A new report shows that the number of projects into neglected diseases which are being undertaken by drugmakers has increased to 67, up from 58 in November 2007.

These findings form part of the International Federation of Pharmaceutical Manufacturers & Associations’ report on the industry’s R&D efforts concerning diseases of the developing world. The study reveals that during 2008, eight R&D projects were stopped, “mainly due to lack of efficacy or unacceptable side effects” Despite that, the total number of active projects has continued to grow, while “tuberculosis and malaria still attract the bulk of the IFPMA members’ efforts”.

Ongoing medicine R&D projects have increased from 50 to 58, while the range of active vaccine programmes is up from eight to nine. Sleeping sickness projects have grown from one to three, and leishmaniasis (or sandfly disease) studies are up from one to two.

IFPMA noted that there were no projects for the parasitic infection Chagas Disease involving member companies active in 2007 but now there are two. However, several leads in dengue research “have unfortunately turned out to be not worth pursuing”, the report notes.

The figures also shows that the industry is becoming more collaborative in its approach to developing world disease R&D, IFPMA says, with 49 projects now being undertaken in conjunction with product development partnerships, compared to 18 by companies on their own.

Major contribution not just through medicines
IFPMA also unveiled the results from its latest “health partnerships survey” at the association’s biennial meeting in Washington DC. The survey measures the R&D pharmaceutical industry’s contribution to help attain the health-related United Nations Millennium Development Goals.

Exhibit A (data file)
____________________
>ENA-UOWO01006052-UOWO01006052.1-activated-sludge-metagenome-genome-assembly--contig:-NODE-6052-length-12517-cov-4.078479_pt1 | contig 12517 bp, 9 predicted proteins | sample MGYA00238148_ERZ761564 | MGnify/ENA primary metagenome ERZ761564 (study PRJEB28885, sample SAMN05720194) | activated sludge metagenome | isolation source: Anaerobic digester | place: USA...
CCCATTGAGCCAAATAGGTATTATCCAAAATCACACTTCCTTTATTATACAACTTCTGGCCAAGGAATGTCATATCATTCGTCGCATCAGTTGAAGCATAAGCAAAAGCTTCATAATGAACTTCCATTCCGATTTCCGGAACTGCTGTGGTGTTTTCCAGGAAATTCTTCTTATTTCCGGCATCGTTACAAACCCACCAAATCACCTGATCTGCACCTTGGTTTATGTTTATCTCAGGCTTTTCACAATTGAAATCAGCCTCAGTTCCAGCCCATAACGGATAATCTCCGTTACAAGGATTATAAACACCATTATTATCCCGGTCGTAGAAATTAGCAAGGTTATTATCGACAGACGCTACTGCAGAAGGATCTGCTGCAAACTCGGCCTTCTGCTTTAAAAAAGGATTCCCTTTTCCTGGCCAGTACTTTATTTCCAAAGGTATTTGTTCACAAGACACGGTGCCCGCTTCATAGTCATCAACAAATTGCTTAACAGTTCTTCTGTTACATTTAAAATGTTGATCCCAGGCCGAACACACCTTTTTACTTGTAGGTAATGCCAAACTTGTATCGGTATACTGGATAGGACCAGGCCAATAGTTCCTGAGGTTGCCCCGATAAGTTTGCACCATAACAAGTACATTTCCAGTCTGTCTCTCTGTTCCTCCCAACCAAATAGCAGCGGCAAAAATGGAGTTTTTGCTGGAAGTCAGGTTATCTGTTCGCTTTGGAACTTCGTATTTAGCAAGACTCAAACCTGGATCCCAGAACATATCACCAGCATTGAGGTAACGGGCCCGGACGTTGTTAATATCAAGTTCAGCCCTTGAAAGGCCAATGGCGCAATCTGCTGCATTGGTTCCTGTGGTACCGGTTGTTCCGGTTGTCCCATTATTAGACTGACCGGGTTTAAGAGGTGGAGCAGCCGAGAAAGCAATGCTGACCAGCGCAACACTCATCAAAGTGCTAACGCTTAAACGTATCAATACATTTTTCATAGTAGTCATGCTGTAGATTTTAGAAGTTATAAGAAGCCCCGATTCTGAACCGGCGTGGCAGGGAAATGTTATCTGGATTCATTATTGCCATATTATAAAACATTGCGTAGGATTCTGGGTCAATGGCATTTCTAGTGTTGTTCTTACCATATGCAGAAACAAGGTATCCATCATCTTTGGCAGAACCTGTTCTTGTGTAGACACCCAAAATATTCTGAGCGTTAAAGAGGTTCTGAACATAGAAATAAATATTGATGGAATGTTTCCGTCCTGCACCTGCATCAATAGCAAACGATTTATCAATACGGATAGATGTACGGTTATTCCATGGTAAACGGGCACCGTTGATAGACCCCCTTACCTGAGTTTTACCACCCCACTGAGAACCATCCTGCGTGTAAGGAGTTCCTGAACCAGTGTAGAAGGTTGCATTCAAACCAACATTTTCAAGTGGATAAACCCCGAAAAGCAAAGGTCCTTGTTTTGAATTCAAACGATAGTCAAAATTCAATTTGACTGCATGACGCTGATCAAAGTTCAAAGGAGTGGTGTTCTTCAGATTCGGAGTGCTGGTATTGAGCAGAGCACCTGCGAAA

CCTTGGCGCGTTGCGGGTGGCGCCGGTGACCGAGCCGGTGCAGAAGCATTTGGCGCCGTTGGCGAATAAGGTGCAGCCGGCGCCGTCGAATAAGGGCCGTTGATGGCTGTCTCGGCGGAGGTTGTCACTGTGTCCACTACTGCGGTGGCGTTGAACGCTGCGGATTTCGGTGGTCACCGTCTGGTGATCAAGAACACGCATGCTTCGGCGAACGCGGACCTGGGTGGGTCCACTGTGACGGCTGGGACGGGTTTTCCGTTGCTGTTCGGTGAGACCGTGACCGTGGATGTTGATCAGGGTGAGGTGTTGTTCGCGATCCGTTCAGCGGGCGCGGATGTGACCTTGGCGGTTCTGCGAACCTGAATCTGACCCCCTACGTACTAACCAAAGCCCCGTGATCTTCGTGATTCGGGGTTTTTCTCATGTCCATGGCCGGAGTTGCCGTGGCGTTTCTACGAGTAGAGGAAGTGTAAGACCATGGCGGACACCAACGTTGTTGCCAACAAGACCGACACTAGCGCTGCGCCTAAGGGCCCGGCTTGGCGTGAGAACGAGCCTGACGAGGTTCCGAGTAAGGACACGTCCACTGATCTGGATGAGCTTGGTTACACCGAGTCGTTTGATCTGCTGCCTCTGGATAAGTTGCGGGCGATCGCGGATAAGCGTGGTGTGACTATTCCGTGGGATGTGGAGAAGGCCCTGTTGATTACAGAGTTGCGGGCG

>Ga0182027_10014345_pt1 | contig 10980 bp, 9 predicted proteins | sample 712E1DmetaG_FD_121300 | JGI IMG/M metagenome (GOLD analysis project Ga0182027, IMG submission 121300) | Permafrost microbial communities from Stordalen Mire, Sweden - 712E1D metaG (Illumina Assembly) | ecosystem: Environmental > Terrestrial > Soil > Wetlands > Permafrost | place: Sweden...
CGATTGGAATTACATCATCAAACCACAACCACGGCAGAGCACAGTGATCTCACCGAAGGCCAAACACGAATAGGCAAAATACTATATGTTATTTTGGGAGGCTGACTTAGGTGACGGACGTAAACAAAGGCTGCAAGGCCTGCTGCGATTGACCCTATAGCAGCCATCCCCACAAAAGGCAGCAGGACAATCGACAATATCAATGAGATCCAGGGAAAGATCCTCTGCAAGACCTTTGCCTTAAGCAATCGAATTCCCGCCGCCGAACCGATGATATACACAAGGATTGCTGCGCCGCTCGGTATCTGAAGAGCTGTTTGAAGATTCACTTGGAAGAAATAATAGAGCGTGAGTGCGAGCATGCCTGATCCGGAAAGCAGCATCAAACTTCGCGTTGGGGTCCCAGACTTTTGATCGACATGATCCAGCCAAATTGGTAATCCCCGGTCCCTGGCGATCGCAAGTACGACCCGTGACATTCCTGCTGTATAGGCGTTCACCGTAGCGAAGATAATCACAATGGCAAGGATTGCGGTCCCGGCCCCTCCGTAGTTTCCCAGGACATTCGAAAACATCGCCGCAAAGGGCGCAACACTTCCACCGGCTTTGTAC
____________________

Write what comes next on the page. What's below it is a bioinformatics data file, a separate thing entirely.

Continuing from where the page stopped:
The findings show that, from the inception of the MDGs in 2000 through to the end of 2007, IFPMA members have made available 1.75 billion health interventions (medicines, educational programmes and training etc) to help improve the health of people in low and middle income countries. At the end of 2006, the total of health interventions stood at 1.37 billion.

The assistance provided by the pharmaceutical industry to the developing world in the period, including donations of medicines, vaccines, diagnostics, equipment and labour has been valued at $9.2 billion, of which $2.4 billion was in 2007 alone. Fred Hassan, president of IFPMA and chief executive of Schering-Plough, said the results reflect “not only product contributions but also education and other actions for the long term. And it does not even include our industry’s investment in R&D for developing world diseases”.

At the meeting, Mr Hassan was re-elected to a second two-year term as IFPMA president, while Haruo Naito, chief executive at Eisai, was re-elected vice president. David Brennan, CEO of AstraZeneca, was also voted in as vice president, in place of Alessandro Banchi, who is retiring as chairman of the board at Boehringer Ingelheim at the end of the year.

Mr Hassan said that the industry, acting through IFPMA, “can show it has the human touch in making people healthier and addressing global health challenges. We need to make sure we do two things well: continue getting in tune with all stakeholders, and show better the enormous benefits of a robust R&D-based pharmaceutical industry”.